Views And Reviews BMJ Acute Perspective

David Oliver: The NHS’s understaffing is its Achilles’ heel

BMJ 2017; 357 doi: https://doi.org/10.1136/bmj.j2192 (Published 16 May 2017) Cite this as: BMJ 2017;357:j2192
  1. David Oliver, consultant in geriatrics and acute general medicine
  1. Berkshire
  1. davidoliver372{at}googlemail.com

I’ve long stopped believing any soundbites about NHS staffing or funding if they come from the Department of Health or Number 10. I’d like to see a truly independent body for all NHS statistics.

The House of Lords’ April report on the NHS’s future1 criticised serial government claims that “4000 new doctors and 9000 new nurses” have been recruited, without these mantras being grounded in coherent planning about how many are needed or acknowledging those who leave or go part time.23 The Lords’ report was also highly critical of the UK’s track record in planning for future staffing—and the fact that the UK already has some of the lowest per capita numbers of clinical staff in OECD member states.

One misleading soundbite is the claim that 1500 new medical school places will make us “self sufficient with all the doctors we need.”4 NHS England has also said that we’re “on track” to recruit an additional 3500 general practice trainees. But 12.2% of GP positions are currently vacant,5 and many GPs are considering part time roles, career breaks, or early retirement.6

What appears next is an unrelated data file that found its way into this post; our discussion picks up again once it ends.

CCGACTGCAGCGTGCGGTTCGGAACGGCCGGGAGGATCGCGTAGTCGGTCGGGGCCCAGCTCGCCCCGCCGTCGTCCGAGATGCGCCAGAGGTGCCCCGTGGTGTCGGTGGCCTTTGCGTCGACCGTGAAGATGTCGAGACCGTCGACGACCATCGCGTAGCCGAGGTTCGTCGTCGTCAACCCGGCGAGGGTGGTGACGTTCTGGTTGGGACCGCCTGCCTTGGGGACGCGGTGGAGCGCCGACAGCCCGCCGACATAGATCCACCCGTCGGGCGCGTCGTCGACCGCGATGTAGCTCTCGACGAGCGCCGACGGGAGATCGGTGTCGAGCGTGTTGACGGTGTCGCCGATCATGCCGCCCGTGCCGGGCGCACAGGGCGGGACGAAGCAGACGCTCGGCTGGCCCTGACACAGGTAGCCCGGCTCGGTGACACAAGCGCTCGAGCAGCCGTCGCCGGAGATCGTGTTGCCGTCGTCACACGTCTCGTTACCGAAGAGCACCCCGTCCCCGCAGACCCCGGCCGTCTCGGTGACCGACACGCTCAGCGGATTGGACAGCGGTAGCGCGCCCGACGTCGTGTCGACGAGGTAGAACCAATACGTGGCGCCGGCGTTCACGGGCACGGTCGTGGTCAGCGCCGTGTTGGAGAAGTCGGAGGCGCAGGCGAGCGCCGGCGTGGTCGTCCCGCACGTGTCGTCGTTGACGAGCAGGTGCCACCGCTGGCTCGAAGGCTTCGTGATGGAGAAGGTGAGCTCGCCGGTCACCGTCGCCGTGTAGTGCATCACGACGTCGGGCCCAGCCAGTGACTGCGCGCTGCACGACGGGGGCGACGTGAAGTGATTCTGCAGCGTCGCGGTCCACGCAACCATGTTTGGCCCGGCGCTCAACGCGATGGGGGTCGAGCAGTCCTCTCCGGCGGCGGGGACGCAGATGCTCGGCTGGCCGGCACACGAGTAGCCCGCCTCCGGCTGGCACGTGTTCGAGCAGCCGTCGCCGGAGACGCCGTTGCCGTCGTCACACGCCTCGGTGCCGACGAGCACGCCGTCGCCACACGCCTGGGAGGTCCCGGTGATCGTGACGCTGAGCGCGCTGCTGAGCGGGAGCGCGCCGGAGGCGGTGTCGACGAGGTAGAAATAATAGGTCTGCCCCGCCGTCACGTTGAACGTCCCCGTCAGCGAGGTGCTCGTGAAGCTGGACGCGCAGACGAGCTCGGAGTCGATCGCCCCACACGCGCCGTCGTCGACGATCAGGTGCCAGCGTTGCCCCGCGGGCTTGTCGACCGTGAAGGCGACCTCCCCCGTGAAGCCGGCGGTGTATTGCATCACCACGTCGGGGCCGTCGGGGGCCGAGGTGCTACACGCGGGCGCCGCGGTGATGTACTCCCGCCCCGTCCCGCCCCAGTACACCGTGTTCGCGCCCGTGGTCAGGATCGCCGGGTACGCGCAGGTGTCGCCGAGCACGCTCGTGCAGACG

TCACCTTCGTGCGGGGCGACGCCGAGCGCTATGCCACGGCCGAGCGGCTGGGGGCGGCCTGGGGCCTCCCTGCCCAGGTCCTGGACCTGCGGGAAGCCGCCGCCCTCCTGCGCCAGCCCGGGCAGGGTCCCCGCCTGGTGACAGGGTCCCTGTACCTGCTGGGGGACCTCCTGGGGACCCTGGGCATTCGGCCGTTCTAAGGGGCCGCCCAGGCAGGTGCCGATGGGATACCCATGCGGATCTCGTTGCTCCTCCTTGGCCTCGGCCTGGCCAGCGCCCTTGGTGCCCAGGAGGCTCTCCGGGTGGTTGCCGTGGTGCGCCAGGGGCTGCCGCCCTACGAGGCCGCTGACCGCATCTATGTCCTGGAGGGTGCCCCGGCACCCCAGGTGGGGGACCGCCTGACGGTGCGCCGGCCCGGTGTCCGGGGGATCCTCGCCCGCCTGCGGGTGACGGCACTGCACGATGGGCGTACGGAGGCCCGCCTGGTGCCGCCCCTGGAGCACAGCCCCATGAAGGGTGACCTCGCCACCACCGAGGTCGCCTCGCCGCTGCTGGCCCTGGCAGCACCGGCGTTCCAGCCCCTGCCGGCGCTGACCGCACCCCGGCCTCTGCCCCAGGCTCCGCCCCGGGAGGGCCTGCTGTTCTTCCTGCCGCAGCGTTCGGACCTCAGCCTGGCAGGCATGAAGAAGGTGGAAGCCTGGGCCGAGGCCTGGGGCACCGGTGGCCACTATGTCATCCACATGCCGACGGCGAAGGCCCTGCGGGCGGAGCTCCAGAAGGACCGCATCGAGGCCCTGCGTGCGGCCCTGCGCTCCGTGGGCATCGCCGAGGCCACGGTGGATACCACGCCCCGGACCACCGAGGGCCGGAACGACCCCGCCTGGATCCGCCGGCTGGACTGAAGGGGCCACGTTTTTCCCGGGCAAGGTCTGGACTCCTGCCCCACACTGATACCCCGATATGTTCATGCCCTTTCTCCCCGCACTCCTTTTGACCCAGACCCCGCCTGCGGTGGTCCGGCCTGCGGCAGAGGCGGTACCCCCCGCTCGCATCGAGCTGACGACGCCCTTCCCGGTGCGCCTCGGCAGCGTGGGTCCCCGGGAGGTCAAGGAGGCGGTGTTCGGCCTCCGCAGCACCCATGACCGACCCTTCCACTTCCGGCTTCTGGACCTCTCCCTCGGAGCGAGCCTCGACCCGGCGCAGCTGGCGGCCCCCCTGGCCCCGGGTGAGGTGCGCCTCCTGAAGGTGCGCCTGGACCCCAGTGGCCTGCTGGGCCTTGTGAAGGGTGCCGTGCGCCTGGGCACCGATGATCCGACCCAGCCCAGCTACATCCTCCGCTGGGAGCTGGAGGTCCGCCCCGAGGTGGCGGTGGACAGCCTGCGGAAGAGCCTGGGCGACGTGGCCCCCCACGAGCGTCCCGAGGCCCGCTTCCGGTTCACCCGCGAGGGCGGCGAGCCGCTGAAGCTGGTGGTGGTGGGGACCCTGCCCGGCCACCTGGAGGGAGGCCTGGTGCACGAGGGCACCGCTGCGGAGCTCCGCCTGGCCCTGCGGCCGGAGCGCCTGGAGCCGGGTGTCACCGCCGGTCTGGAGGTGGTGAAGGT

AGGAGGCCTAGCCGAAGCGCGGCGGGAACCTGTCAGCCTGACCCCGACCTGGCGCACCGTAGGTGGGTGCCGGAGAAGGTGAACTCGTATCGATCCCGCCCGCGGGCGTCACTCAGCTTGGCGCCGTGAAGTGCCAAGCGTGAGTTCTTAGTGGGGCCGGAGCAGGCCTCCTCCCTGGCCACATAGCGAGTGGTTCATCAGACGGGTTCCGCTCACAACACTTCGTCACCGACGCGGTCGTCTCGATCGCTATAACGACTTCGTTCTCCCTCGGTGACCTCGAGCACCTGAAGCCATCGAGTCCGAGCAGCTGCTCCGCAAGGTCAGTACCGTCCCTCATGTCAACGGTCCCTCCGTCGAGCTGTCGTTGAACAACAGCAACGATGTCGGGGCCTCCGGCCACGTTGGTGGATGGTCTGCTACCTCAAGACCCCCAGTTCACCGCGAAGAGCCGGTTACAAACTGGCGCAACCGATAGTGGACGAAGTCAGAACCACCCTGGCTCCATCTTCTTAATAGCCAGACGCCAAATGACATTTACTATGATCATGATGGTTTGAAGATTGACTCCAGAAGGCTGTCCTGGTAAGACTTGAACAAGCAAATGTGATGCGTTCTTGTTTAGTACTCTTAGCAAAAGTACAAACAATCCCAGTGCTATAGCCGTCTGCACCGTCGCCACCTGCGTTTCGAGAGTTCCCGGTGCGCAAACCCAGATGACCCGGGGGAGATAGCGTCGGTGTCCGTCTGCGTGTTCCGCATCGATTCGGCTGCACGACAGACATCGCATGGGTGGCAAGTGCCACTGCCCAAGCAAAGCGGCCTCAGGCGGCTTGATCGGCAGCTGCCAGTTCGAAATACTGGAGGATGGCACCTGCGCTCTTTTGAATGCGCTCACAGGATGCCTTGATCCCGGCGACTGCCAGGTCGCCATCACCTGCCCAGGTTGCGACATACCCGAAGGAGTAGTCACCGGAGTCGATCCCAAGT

For medium term planning in the NHS, the only current recipes are NHS England’s Five Year Forward View and the emerging local strategic transformation partnerships.78 Chuck in some social care money (which doesn’t nearly compensate for sustained recent cuts)9 and early attempts to reverse what NHS England acknowledges to be “historical underfunding” of primary care, and that’s the entire menu.

Rota gaps are endemic and morale often poor among junior and senior doctors, with fewer entering core or higher specialty training

The Achilles’ heel of any transformation plan is staff recruitment, retention, and—especially—workforce planning. The community nursing workforce is seriously depleted,1011 with severe shortages in key areas of hospitals prompting a recent strike vote.12 Allied health professionals, including paramedics and therapists, also face serious recruitment and retention problems.1314

Staff with a background in hospitals can’t all seamlessly shift to community working, which requires different skills, mindset, and adjustment to a new culture. And the fallout from Brexit is already threatening our complacent reliance on overseas staff.15

As for hospital medicine, 44% of the consultant physician posts advertised were unfilled last year.2 Rota gaps are endemic and morale often poor among junior and senior doctors, with fewer entering core or higher specialty training.16 And we’ve failed to plan adequately for a workforce that’s increasingly female, flexible, and less than full time.

Understaffing begets poor morale—further damaging recruitment and retention. Employers can do more to support staff. But, in a nationally funded system, we need better workforce planning and more accurate numbers. The Lords’ report and the Nuffield Trust17 have made a series of sensible recommendations. Let’s adopt some of them.

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